Author Topic: The number 108 in religion  (Read 174 times)

Tracy

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The number 108 in religion
« on: November 13, 2019, 10:56:40 AM »
The number 108 is considered sacred by several Eastern religions, such as Hinduism, Buddhism, Jainism, connected yoga and dharma based practices. In Sikhism all numbers, weekdays, months etc. are equally auspicious or inauspicious. The individual digits comprising 108; 1, 0, and 8 represent one thing, nothing, and everything (infinity), representing the belief of the ultimate reality of the universe as being (paradoxically) simultaneously one, emptiness, and infinite.

Hinduism
Hindu deities have 108 names, while in Gaudiya Vaishnavism, there are 108 gopis of Vrindavan. Recital of these names, often accompanied by the counting of a 108-beaded mala, is considered sacred and often done during religious ceremonies. The recital is called namajapa. Accordingly, a japa mala usually has beads for 108 repetitions of a mantra.

Srivaishnavism has 108 Divya Kshetras of Lord Vishnu, called as 108 DivyaDesam.

Buddhism
Likewise, Tibetan Buddhist malas or rosaries (Tib. ?????? Wyl. phreng ba, "Trengwa") are usually 108 beads; sometimes 111 including the guru bead(s), reflecting the words of the Buddha called in Tibetan the Kangyur (Wylie: Bka'-'gyur) in 108 volumes. Zen priests wear juzu (a ring of prayer beads) around their wrists, which consists of 108 beads.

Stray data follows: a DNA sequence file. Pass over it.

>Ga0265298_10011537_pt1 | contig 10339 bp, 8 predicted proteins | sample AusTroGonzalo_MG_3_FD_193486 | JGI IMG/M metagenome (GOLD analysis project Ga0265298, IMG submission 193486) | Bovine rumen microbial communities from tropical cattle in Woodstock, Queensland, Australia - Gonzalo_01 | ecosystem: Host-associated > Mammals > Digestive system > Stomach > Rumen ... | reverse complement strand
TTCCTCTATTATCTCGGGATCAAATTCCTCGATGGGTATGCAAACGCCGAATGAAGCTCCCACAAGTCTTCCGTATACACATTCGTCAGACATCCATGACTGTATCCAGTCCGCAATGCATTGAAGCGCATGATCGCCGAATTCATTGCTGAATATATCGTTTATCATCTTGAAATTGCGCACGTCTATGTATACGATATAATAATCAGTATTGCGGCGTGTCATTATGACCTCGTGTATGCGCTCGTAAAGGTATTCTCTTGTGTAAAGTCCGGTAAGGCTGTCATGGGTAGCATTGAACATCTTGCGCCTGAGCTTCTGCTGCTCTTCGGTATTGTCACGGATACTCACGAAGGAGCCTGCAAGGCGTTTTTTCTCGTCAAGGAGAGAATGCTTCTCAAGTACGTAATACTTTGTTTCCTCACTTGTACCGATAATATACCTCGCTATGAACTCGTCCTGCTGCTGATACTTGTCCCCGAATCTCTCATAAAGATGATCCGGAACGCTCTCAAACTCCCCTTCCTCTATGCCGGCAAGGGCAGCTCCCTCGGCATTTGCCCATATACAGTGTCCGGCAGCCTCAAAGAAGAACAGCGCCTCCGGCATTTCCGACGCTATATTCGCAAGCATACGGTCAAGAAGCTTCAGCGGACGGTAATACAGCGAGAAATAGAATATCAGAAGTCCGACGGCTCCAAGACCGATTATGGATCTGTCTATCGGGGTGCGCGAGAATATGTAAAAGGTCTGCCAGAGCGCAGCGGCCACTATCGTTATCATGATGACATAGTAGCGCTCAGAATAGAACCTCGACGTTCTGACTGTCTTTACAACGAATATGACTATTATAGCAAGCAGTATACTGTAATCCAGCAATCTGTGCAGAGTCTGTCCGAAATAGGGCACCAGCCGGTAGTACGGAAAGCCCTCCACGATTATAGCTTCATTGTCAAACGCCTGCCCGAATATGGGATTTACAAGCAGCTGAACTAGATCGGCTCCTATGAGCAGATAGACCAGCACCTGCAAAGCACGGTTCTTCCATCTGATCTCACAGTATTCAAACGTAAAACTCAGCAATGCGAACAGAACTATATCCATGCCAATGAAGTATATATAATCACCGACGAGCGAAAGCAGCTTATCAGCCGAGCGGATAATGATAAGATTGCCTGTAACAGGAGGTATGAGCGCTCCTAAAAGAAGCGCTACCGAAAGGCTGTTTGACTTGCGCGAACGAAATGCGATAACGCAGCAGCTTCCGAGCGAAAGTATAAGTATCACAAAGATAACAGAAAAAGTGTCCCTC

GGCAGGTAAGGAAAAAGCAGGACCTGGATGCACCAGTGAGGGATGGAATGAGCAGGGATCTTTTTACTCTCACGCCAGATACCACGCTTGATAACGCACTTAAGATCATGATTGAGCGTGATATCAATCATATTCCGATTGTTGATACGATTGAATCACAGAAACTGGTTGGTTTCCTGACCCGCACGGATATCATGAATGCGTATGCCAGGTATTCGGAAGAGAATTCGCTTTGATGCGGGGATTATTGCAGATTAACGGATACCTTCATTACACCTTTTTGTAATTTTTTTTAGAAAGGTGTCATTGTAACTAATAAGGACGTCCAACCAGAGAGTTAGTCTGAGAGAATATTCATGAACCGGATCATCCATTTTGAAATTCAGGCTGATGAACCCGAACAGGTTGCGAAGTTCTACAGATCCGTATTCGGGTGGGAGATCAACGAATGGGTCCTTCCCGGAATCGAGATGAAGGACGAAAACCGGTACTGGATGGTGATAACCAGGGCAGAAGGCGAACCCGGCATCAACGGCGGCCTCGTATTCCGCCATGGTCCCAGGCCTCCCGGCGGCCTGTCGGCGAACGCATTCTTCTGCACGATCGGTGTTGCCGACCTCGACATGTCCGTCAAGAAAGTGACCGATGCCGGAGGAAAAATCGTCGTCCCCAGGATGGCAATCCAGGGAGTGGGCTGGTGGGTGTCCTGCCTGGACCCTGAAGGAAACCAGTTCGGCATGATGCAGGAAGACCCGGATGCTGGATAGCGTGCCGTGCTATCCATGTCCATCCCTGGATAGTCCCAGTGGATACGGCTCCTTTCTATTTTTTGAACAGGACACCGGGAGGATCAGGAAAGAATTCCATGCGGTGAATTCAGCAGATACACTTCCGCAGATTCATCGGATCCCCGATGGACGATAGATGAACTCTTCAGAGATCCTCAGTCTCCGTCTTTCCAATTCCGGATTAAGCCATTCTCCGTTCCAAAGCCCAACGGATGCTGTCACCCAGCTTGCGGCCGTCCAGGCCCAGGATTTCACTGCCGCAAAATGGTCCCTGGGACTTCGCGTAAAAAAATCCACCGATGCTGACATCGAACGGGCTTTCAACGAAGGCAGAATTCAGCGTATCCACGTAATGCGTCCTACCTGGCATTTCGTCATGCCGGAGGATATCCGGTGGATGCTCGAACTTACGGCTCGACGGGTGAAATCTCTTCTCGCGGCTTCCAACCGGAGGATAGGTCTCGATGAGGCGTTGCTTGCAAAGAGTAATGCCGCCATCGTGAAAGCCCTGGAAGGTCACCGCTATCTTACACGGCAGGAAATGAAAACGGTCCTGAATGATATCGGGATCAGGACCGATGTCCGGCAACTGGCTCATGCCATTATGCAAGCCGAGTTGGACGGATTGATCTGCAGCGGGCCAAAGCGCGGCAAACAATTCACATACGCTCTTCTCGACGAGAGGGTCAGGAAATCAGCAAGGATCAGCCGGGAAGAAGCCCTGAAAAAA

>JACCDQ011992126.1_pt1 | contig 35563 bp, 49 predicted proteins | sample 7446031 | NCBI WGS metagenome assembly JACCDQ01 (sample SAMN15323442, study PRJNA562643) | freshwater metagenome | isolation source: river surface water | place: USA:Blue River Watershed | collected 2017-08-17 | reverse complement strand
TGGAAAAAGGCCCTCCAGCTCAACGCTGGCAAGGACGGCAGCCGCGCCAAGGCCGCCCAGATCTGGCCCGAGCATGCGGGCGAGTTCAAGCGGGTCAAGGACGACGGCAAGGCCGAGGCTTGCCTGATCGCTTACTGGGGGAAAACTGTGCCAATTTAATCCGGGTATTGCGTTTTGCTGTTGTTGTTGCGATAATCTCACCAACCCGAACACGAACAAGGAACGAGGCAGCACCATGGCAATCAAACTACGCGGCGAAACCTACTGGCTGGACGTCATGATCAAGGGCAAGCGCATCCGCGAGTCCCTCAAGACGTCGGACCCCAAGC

The Lankavatara Sutra has a section where the Bodhisattva Mahamati asks Buddha 108 questions and another section where Buddha lists 108 statements of negation in the form of "A statement concerning X is not statement concerning X". In a footnote, D.T. Suzuki explains that the Sanskrit word translated as "statement" is pada which can also mean "foot-step" or "a position." This confusion over the word "pada" explains why some have mistakenly held that the reference to 108 statements in the Lankavatara refer to the 108 steps that many temples have.

In some schools of Buddhism it is believed that there are 108 feelings. According to Bhante Gunaratana this number is reached by multiplying the senses smell, touch, taste, hearing, sight, and consciousness by whether they are painful, pleasant or neutral, and then again by whether these are internally generated or externally occurring, and yet again by past, present and future, finally we get 108 feelings. 6 × 3 × 2 × 3 = 108. In Japan, at the end of the year, a bell is chimed 108 times in Buddhist temples to finish the old year and welcome the new one. Each ring represents one of 108 earthly temptations a person must overcome to achieve nirvana.